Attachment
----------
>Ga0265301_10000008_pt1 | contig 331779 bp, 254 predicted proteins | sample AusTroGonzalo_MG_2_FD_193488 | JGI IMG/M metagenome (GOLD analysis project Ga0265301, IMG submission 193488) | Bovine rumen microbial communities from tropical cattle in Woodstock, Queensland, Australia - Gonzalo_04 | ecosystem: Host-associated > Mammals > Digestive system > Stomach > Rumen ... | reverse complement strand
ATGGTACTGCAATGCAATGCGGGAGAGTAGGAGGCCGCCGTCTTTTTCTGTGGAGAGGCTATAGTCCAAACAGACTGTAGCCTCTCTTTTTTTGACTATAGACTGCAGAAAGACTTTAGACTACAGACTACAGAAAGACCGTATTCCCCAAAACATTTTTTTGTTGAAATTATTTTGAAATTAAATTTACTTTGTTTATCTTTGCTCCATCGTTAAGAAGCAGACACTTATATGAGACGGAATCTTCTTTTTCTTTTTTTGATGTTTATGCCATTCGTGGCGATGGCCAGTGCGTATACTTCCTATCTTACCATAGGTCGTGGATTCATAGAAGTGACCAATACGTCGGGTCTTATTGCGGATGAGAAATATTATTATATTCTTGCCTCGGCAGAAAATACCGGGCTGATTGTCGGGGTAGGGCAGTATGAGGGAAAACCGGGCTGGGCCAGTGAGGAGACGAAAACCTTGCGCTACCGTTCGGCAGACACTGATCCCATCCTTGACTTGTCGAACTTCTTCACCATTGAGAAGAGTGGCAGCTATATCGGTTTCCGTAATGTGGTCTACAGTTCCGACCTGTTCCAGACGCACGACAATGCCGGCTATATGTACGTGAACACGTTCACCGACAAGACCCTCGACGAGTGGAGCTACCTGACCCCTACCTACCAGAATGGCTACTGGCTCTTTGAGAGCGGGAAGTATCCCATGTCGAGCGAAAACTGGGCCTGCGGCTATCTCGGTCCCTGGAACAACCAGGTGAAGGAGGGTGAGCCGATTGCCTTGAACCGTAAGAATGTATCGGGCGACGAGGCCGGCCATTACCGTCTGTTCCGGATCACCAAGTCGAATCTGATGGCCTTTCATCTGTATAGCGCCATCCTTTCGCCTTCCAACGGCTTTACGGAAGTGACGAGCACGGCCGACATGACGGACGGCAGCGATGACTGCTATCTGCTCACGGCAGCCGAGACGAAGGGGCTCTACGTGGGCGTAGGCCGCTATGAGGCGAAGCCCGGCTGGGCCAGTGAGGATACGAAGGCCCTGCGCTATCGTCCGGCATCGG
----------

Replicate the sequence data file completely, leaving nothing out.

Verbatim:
>Ga0265301_10000008_pt1 | contig 331779 bp, 254 predicted proteins | sample AusTroGonzalo_MG_2_FD_193488 | JGI IMG/M metagenome (GOLD analysis project Ga0265301, IMG submission 193488) | Bovine rumen microbial communities from tropical cattle in Woodstock, Queensland, Australia - Gonzalo_04 | ecosystem: Host-associated > Mammals > Digestive system > Stomach > Rumen ... | reverse complement strand
ATGGTACTGCAATGCAATGCGGGAGAGTAGGAGGCCGCCGTCTTTTTCTGTGGAGAGGCTATAGTCCAAACAGACTGTAGCCTCTCTTTTTTTGACTATAGACTGCAGAAAGACTTTAGACTACAGACTACAGAAAGACCGTATTCCCCAAAACATTTTTTTGTTGAAATTATTTTGAAATTAAATTTACTTTGTTTATCTTTGCTCCATCGTTAAGAAGCAGACACTTATATGAGACGGAATCTTCTTTTTCTTTTTTTGATGTTTATGCCATTCGTGGCGATGGCCAGTGCGTATACTTCCTATCTTACCATAGGTCGTGGATTCATAGAAGTGACCAATACGTCGGGTCTTATTGCGGATGAGAAATATTATTATATTCTTGCCTCGGCAGAAAATACCGGGCTGATTGTCGGGGTAGGGCAGTATGAGGGAAAACCGGGCTGGGCCAGTGAGGAGACGAAAACCTTGCGCTACCGTTCGGCAGACACTGATCCCATCCTTGACTTGTCGAACTTCTTCACCATTGAGAAGAGTGGCAGCTATATCGGTTTCCGTAATGTGGTCTACAGTTCCGACCTGTTCCAGACGCACGACAATGCCGGCTATATGTACGTGAACACGTTCACCGACAAGACCCTCGACGAGTGGAGCTACCTGACCCCTACCTACCAGAATGGCTACTGGCTCTTTGAGAGCGGGAAGTATCCCATGTCGAGCGAAAACTGGGCCTGCGGCTATCTCGGTCCCTGGAACAACCAGGTGAAGGAGGGTGAGCCGATTGCCTTGAACCGTAAGAATGTATCGGGCGACGAGGCCGGCCATTACCGTCTGTTCCGGATCACCAAGTCGAATCTGATGGCCTTTCATCTGTATAGCGCCATCCTTTCGCCTTCCAACGGCTTTACGGAAGTGACGAGCACGGCCGACATGACGGACGGCAGCGATGACTGCTATCTGCTCACGGCAGCCGAGACGAAGGGGCTCTACGTGGGCGTAGGCCGCTATGAGGCGAAGCCCGGCTGGGCCAGTGAGGATACGAAGGCCCTGCGCTATCGTCCGGCATCGG